KABUL: As the US and Taliban are getting close to forge a peace agreement that can pave the ground for foreign troops draw down and facilitation of direct negotiation between Afghan government and Taliban, a Presidential Palace advisor has said there is a problem with the term “intra-Afghan-talks”, saying that the ongoing situation is not a civil war but a conflict between the government and the Taliban.
Speaking in panel organized by AISS regarding the Assessing Recent Developments in the Afghan Peace Process, the General Advisor for Public and Strategic Affairs to President Ashraf Ghani, Waheed Omer said an inclusive peace process doesn’t mean only including political elites. “An inclusive peace process means to include the people of Afghanistan.’
Omer vowed that government would signify the authority of the peace negotiation team to continue the peace talks with the Taliban. The delegation is compromised of 15 members. “The delegation is discussing the technical issues and decision regarding the peace process may be taken in Kabul.” Omer cited the Afghan government has a clear roadmap for the peace process.
Meanwhile, former deputy foreign minister, Jawid Ludin suggested that the peace negotiation team should be strongly supported by the people. “As every other country, the government must include everyone in such great and important issues.”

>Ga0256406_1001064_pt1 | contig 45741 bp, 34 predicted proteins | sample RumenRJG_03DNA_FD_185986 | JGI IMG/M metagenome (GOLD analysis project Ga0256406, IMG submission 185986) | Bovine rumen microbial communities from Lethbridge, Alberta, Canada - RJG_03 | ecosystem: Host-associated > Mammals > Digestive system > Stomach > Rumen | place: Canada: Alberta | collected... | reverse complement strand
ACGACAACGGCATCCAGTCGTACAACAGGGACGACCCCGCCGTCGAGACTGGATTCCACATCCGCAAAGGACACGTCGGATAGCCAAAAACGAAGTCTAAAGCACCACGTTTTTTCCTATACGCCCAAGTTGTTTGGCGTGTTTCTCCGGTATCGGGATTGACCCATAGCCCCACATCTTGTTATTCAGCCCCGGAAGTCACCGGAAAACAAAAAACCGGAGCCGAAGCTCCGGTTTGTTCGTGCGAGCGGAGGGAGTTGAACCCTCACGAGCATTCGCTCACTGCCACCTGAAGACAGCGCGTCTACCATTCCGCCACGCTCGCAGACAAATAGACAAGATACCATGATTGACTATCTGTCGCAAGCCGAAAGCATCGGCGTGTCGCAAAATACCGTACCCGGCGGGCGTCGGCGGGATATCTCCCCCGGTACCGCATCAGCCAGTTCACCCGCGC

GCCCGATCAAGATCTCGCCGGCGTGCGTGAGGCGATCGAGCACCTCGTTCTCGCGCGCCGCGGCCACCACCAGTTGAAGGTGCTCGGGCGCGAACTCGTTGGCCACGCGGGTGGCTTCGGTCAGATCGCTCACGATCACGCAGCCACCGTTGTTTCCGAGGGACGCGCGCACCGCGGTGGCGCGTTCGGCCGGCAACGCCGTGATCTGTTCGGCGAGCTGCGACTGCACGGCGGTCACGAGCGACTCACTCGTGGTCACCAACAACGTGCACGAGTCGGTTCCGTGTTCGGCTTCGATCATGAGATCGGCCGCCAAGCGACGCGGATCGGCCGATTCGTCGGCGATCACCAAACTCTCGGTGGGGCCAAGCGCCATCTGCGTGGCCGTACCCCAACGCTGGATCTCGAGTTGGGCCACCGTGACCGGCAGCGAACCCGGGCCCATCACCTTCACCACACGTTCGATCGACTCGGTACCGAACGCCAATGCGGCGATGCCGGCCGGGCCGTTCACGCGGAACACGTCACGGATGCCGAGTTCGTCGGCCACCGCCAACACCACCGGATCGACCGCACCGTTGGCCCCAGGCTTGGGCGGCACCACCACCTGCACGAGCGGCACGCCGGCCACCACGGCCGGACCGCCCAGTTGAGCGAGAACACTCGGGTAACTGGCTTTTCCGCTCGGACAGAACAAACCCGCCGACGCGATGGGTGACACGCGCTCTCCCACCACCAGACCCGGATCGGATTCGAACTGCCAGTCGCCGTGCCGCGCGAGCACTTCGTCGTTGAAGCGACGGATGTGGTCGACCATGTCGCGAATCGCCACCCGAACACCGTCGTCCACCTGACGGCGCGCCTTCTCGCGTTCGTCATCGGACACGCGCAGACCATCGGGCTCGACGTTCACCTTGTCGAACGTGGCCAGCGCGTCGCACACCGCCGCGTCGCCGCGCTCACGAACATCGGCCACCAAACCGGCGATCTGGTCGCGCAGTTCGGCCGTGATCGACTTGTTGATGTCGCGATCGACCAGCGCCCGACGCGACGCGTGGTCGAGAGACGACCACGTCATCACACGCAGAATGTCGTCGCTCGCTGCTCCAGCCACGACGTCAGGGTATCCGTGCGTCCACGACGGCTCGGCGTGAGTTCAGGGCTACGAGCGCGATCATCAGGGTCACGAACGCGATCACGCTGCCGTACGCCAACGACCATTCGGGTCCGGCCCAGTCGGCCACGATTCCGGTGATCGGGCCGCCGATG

However, he expressed frustration about the isolation of Afghans from the peace talks- which have been held for more than 10 rounds between US diplomats and Taliban political officials-, said that current historic peace opportunity should not be missed.
A member of International Cooperation, Barnett Robin said that Afghanistan cannot be stabilized without having proper ties with its neighbors, saying that US cannot remain here forever. “To supply the troops, U.S. needs cooperation of Afghanistan’s neighbors. It has problems with Russia and Iran, so it relies on Pakistan.”
He termed the decision of US troops’ withdrawal as an option to bring peace to embattled Afghanistan. According to him, the political future of the country is a risk that may jeopardize the Afghan peace process.
The remarks about peace process from several sides come, as the US top negotiator Zalmay Khalilzad is peaking to hammer out a peace deal with the Taliban Qatar-Based Political Office. After almost 12 rounds of talks, the Taliban got agreed to a short-time reduction in violence – a move that can pave the ground for a gradual pull out of American troops and will bring the Afghans on a table for direct negotiations.